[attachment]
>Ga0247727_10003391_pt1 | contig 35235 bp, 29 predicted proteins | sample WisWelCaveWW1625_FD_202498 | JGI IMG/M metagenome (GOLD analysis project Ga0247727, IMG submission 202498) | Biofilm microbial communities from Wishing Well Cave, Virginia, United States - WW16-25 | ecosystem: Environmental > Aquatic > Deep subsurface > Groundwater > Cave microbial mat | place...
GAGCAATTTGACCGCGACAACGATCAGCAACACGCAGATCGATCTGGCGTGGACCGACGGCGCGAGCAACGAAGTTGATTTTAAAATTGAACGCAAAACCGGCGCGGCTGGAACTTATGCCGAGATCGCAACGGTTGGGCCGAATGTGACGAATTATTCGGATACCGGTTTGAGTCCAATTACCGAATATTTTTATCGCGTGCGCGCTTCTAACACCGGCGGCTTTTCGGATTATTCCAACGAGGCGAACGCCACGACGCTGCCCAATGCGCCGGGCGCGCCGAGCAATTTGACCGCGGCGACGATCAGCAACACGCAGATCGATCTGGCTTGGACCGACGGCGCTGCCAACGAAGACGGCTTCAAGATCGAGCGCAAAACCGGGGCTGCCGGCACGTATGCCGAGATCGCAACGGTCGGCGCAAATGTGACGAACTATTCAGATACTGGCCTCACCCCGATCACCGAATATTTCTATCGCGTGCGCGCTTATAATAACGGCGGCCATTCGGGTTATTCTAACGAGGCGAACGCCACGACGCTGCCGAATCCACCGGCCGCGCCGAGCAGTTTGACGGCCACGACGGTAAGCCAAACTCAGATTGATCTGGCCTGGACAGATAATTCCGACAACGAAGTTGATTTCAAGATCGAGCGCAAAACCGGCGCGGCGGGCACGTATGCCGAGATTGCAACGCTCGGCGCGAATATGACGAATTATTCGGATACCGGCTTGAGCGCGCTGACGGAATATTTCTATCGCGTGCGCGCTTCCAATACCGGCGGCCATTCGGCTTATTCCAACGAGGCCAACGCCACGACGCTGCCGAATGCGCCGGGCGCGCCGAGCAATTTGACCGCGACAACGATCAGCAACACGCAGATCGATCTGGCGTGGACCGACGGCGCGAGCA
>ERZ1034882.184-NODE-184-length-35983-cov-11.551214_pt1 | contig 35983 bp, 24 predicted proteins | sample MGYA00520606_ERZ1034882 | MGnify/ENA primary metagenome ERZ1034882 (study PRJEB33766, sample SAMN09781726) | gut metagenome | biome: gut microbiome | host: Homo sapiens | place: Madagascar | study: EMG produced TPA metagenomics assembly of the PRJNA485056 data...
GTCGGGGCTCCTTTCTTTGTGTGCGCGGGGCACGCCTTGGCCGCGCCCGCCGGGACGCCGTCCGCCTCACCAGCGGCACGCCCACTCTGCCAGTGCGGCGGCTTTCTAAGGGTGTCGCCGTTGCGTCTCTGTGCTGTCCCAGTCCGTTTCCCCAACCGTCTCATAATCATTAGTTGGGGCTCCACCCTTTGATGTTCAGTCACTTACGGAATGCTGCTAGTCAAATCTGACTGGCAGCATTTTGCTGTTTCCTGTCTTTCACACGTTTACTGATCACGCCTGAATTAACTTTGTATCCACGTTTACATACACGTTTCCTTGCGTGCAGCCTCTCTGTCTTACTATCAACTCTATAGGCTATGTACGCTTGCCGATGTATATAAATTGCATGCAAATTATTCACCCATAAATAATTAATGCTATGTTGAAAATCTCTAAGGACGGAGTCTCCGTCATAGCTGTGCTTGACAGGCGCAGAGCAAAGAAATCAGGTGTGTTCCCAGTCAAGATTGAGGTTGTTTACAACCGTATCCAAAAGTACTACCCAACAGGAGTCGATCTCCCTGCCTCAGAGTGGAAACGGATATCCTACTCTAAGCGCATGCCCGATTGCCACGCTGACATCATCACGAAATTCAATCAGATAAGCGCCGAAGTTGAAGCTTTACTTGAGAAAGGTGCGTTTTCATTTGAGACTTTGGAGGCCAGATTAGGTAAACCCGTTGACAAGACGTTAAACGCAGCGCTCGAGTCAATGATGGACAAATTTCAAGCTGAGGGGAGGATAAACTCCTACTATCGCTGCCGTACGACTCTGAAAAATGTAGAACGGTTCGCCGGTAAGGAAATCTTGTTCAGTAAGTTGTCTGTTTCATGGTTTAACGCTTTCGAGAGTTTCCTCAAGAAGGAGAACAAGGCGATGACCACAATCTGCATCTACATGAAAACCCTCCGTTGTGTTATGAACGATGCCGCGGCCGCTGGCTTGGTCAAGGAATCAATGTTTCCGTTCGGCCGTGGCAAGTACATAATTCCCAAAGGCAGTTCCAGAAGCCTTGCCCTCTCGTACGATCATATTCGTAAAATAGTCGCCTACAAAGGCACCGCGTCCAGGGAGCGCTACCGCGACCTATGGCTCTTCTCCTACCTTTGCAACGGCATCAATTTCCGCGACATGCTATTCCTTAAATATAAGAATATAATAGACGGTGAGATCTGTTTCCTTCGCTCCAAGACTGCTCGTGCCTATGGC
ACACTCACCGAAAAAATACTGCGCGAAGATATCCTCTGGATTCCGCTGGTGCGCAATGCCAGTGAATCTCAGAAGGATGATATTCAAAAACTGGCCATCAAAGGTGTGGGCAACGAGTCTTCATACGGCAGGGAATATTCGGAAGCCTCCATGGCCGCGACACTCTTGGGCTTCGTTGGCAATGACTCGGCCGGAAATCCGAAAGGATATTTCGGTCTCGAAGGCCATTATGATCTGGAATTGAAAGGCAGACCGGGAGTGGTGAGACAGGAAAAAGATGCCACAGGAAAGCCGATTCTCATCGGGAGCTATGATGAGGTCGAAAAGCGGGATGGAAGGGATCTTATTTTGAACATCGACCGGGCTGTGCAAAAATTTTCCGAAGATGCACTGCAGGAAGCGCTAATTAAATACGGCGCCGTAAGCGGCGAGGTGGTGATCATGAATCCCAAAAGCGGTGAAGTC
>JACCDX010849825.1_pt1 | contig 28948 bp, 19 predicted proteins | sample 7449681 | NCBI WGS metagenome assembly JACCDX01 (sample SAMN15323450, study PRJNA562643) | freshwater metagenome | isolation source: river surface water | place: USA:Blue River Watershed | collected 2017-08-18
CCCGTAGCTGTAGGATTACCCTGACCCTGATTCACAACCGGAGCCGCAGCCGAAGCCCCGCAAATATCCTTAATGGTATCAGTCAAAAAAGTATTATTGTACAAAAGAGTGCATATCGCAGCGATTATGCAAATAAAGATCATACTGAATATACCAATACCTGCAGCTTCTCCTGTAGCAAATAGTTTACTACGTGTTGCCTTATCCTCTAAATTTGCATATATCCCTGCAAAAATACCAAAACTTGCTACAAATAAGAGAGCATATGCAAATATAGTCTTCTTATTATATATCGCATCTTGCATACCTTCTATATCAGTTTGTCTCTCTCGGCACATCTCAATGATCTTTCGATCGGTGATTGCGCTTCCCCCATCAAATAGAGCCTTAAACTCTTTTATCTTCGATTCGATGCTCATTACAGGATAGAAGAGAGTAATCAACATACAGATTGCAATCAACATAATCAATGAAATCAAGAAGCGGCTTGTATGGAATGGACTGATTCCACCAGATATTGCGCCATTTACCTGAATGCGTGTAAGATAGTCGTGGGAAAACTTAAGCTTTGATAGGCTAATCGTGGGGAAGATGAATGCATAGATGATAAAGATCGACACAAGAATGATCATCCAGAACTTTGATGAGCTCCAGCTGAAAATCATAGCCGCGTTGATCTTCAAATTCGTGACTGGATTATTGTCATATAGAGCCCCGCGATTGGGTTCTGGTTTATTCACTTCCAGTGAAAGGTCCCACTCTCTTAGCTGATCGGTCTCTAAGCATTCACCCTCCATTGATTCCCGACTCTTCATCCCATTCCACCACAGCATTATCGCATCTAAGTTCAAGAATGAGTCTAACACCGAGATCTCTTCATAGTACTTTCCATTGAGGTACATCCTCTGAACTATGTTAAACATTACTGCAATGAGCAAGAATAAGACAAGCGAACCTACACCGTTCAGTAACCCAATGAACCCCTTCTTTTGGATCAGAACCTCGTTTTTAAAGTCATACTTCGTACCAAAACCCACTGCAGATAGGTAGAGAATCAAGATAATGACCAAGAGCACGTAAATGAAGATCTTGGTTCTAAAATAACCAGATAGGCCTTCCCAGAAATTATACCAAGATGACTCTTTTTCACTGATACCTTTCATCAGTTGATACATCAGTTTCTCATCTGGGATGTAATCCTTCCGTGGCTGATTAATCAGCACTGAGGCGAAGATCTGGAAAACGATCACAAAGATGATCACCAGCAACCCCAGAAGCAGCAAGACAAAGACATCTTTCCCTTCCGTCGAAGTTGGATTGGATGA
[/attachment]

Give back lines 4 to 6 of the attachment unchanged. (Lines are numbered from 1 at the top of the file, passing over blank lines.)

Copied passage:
GTCGGGGCTCCTTTCTTTGTGTGCGCGGGGCACGCCTTGGCCGCGCCCGCCGGGACGCCGTCCGCCTCACCAGCGGCACGCCCACTCTGCCAGTGCGGCGGCTTTCTAAGGGTGTCGCCGTTGCGTCTCTGTGCTGTCCCAGTCCGTTTCCCCAACCGTCTCATAATCATTAGTTGGGGCTCCACCCTTTGATGTTCAGTCACTTACGGAATGCTGCTAGTCAAATCTGACTGGCAGCATTTTGCTGTTTCCTGTCTTTCACACGTTTACTGATCACGCCTGAATTAACTTTGTATCCACGTTTACATACACGTTTCCTTGCGTGCAGCCTCTCTGTCTTACTATCAACTCTATAGGCTATGTACGCTTGCCGATGTATATAAATTGCATGCAAATTATTCACCCATAAATAATTAATGCTATGTTGAAAATCTCTAAGGACGGAGTCTCCGTCATAGCTGTGCTTGACAGGCGCAGAGCAAAGAAATCAGGTGTGTTCCCAGTCAAGATTGAGGTTGTTTACAACCGTATCCAAAAGTACTACCCAACAGGAGTCGATCTCCCTGCCTCAGAGTGGAAACGGATATCCTACTCTAAGCGCATGCCCGATTGCCACGCTGACATCATCACGAAATTCAATCAGATAAGCGCCGAAGTTGAAGCTTTACTTGAGAAAGGTGCGTTTTCATTTGAGACTTTGGAGGCCAGATTAGGTAAACCCGTTGACAAGACGTTAAACGCAGCGCTCGAGTCAATGATGGACAAATTTCAAGCTGAGGGGAGGATAAACTCCTACTATCGCTGCCGTACGACTCTGAAAAATGTAGAACGGTTCGCCGGTAAGGAAATCTTGTTCAGTAAGTTGTCTGTTTCATGGTTTAACGCTTTCGAGAGTTTCCTCAAGAAGGAGAACAAGGCGATGACCACAATCTGCATCTACATGAAAACCCTCCGTTGTGTTATGAACGATGCCGCGGCCGCTGGCTTGGTCAAGGAATCAATGTTTCCGTTCGGCCGTGGCAAGTACATAATTCCCAAAGGCAGTTCCAGAAGCCTTGCCCTCTCGTACGATCATATTCGTAAAATAGTCGCCTACAAAGGCACCGCGTCCAGGGAGCGCTACCGCGACCTATGGCTCTTCTCCTACCTTTGCAACGGCATCAATTTCCGCGACATGCTATTCCTTAAATATAAGAATATAATAGACGGTGAGATCTGTTTCCTTCGCTCCAAGACTGCTCGTGCCTATGGC
ACACTCACCGAAAAAATACTGCGCGAAGATATCCTCTGGATTCCGCTGGTGCGCAATGCCAGTGAATCTCAGAAGGATGATATTCAAAAACTGGCCATCAAAGGTGTGGGCAACGAGTCTTCATACGGCAGGGAATATTCGGAAGCCTCCATGGCCGCGACACTCTTGGGCTTCGTTGGCAATGACTCGGCCGGAAATCCGAAAGGATATTTCGGTCTCGAAGGCCATTATGATCTGGAATTGAAAGGCAGACCGGGAGTGGTGAGACAGGAAAAAGATGCCACAGGAAAGCCGATTCTCATCGGGAGCTATGATGAGGTCGAAAAGCGGGATGGAAGGGATCTTATTTTGAACATCGACCGGGCTGTGCAAAAATTTTCCGAAGATGCACTGCAGGAAGCGCTAATTAAATACGGCGCCGTAAGCGGCGAGGTGGTGATCATGAATCCCAAAAGCGGTGAAGTC
>JACCDX010849825.1_pt1 | contig 28948 bp, 19 predicted proteins | sample 7449681 | NCBI WGS metagenome assembly JACCDX01 (sample SAMN15323450, study PRJNA562643) | freshwater metagenome | isolation source: river surface water | place: USA:Blue River Watershed | collected 2017-08-18